MedicareHome Oxygen Program Warrants Continued HCFA Attention Gao ID: HEHS-98-17 November 7, 1997
In fiscal year 1996, nearly 480,000 Medicare beneficiaries received supplemental oxygen at home at a cost of about $1.7 billion. GAO found that Medicare pays about 38 percent more for home oxygen supplies than the competitive marketplace rates paid by the Department of Veterans Affairs (VA). In some cases, Medicare obtains even fewer oxygen benefits despite paying higher prices. The Balanced Budget Act of 1997 includes provisions that should bring Medicare's reimbursement rates more in line with the competitive marketplace rates paid by VA. The act also requires developing service standards for home oxygen suppliers that serve Medicare patients, as well as monitoring patient access to home oxygen equipment. However, concerns have been raised that these rate reductions could reduce Medicare beneficiaries' access to portable units, which do not offer suppliers the attractive profit margins associated with lower-cost oxygen concentrators.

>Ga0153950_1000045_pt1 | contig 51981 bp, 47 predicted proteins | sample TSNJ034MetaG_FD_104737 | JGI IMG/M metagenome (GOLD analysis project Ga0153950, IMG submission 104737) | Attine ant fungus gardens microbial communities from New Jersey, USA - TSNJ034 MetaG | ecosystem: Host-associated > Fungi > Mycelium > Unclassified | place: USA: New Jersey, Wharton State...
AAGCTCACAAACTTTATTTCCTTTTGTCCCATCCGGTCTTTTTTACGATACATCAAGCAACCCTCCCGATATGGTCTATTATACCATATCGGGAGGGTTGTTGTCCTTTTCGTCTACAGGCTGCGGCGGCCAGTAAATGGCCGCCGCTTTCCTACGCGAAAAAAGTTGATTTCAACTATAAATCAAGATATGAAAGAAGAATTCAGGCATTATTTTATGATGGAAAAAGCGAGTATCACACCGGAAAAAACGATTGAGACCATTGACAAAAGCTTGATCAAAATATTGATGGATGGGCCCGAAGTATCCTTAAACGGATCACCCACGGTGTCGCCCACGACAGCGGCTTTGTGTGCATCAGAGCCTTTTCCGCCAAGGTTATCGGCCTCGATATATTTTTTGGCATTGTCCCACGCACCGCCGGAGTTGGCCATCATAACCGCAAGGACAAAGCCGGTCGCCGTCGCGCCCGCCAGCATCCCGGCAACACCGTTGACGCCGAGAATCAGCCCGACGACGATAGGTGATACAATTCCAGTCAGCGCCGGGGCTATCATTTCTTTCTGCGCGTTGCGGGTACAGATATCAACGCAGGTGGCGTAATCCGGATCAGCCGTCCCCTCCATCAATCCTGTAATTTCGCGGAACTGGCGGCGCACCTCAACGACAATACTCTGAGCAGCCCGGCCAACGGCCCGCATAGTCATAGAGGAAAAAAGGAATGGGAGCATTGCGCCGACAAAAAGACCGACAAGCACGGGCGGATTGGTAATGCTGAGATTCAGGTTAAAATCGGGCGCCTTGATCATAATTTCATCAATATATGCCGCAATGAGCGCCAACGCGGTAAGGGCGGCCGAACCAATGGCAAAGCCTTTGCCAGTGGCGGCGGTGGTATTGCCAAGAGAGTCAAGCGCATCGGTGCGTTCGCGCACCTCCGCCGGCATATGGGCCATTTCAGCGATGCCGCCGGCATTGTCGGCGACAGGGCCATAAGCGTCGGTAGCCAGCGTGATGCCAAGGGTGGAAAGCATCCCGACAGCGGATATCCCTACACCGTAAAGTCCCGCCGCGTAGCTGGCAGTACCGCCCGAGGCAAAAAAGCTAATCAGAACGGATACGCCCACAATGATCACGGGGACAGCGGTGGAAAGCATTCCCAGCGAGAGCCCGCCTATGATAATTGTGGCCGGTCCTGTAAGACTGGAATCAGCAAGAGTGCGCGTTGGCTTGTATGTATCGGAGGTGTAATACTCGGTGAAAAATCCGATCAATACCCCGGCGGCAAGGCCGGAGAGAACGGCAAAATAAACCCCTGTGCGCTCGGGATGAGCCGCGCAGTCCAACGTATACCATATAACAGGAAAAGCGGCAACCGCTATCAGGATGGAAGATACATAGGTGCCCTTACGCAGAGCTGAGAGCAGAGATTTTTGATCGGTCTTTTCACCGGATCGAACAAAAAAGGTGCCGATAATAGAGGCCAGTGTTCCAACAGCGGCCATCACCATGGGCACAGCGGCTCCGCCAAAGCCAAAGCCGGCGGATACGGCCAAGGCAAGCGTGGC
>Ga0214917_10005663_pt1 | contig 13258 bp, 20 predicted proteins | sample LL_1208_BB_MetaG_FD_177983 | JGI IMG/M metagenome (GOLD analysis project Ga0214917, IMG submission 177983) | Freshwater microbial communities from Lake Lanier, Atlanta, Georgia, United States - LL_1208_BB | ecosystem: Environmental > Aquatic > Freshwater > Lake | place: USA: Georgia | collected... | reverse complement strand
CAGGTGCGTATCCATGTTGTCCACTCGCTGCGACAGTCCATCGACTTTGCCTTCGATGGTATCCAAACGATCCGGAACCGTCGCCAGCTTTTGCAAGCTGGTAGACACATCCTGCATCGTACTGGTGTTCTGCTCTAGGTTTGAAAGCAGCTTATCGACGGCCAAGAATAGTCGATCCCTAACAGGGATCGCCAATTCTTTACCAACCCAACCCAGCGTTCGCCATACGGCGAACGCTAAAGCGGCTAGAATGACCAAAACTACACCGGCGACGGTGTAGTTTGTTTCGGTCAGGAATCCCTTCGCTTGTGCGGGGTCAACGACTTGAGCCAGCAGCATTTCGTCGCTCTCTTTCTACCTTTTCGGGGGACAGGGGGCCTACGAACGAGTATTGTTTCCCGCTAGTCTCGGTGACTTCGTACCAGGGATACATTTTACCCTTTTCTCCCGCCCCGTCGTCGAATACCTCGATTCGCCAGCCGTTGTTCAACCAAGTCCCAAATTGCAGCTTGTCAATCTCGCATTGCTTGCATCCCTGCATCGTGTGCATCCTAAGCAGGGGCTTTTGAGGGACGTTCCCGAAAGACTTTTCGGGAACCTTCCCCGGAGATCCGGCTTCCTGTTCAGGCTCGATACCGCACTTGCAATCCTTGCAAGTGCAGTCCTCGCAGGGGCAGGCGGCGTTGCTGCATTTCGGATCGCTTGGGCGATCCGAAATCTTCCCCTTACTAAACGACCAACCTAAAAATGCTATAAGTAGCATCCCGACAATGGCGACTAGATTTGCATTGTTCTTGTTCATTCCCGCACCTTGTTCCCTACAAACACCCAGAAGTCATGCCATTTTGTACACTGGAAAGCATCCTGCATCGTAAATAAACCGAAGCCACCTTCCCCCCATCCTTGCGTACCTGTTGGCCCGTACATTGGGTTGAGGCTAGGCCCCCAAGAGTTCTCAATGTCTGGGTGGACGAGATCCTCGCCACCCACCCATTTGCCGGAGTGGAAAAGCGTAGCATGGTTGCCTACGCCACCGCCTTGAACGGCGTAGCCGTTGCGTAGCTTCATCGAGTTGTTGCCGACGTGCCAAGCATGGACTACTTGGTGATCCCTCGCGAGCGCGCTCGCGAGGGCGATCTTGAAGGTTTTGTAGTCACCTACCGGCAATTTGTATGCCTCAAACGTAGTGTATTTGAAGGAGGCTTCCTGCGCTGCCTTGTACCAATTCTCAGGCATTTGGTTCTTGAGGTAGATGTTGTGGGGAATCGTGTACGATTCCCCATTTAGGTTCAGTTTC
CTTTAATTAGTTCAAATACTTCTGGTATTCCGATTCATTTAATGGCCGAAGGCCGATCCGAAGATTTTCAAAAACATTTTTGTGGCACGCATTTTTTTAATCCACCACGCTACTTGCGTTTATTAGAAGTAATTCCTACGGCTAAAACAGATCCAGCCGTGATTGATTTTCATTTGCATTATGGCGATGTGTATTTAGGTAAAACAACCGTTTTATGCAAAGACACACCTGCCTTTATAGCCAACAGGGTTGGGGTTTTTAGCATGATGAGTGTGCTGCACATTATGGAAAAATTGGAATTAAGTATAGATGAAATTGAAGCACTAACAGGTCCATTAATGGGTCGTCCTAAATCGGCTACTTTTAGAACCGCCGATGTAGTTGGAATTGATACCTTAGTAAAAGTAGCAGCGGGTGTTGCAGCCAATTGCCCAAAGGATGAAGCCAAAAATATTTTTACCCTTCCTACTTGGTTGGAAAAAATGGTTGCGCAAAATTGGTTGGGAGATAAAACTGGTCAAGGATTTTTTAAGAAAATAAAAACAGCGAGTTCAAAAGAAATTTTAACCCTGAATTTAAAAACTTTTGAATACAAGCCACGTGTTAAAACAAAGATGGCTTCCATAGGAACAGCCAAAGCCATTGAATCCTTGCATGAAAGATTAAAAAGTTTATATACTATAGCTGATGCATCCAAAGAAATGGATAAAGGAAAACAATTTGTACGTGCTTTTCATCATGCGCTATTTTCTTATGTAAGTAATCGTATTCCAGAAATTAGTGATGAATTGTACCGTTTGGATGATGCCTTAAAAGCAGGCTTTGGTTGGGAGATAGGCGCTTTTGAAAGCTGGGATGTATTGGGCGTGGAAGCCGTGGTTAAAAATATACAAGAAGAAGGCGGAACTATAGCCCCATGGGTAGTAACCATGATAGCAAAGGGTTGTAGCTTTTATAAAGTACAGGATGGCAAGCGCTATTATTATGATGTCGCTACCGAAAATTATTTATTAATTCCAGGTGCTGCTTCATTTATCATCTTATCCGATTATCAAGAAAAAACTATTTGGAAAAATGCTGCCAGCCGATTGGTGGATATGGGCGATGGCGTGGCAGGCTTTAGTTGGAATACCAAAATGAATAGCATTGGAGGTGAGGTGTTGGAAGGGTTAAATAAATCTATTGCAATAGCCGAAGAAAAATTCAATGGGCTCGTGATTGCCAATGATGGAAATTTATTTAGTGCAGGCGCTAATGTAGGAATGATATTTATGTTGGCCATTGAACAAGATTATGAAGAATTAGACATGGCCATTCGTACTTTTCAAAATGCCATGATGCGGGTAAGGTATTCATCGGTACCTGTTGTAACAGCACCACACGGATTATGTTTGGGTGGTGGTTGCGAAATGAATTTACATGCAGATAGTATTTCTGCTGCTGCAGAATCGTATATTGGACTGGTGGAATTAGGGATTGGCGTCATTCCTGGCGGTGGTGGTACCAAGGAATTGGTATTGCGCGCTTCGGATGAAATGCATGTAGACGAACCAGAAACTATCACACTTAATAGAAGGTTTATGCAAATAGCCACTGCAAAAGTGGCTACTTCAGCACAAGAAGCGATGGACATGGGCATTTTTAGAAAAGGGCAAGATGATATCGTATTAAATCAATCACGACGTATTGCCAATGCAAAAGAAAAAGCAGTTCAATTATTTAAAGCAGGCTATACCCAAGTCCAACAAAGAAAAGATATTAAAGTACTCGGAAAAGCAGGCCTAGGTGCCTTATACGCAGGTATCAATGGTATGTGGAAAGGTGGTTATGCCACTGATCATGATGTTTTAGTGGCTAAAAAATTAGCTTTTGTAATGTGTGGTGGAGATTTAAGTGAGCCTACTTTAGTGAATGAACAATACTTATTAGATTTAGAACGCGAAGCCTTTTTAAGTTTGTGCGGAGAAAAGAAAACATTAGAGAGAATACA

GAO noted that: (1) Medicare's fee schedule allowances for home oxygen exceeded GAO's adjusted estimate for the competitive marketplace rates paid by VA by almost 38 percent; (2) the rate reductions mandated by the Balanced Budget Act of 1997 will bring Medicare's fee schedule more into line with the competitive marketplace costs for home oxygen; (3) concerns have been raised that these reductions could reduce Medicare beneficiaries' access to portable units; (4) under Medicare's modality-neutral payment system, home-based liquid oxygen systems, which patients can use to refill portable units, do not offer suppliers the attractive profit margins associated with lower-cost oxygen concentrators; (5) lightweight, less cumbersome portable systems, which may increase patient mobility, are more expensive than traditional portable gas cylinders; (6) GAO's analysis shows that VA patients were receiving more portable units and refills than Medicare patients were, even though VA's payment rate, adjusted for comparability, was lower than Medicare's; (7) the upcoming reductions in Medicare allowances may lead some suppliers to provide Medicare patients with the least costly systems available, regardless of their patients' needs; (8) the Department of Health and Human Services (HHS) could use its authority under the recently enacted legislation to establish separate reimbursement rates for oxygen concentrators, liquid systems, regular portable units, and lightweight portable units, as long as the impact on overall Medicare costs is budget neutral; (9) the evolution in technology and costs of oxygen delivery systems--and the clinical indications for initiating and terminating the use of more expensive, lightweight portable units--warrant further examination by HHS and the Health Care Financing Administration (HCFA) before deciding whether Medicare's reimbursement system should be restructured; (10) HCFA has not established standards to ensure that home oxygen suppliers provide Medicare patients even basic support services; (11) oxygen suppliers who serve Medicare patients need only comply with basic registration and business requirements associated with obtaining a Medicare supplier number; (12) in contrast, VA encourages its medical centers to contract with suppliers who are accredited by the Joint Commission on Accreditation of Healthcare Organizations or comply with its standards; (13) VA patients typically received more frequent service visits than Medicare patients; and (14) the Balanced Budget Act requires HHS to establish service standards for Medicare home oxygen suppliers.Recommendations
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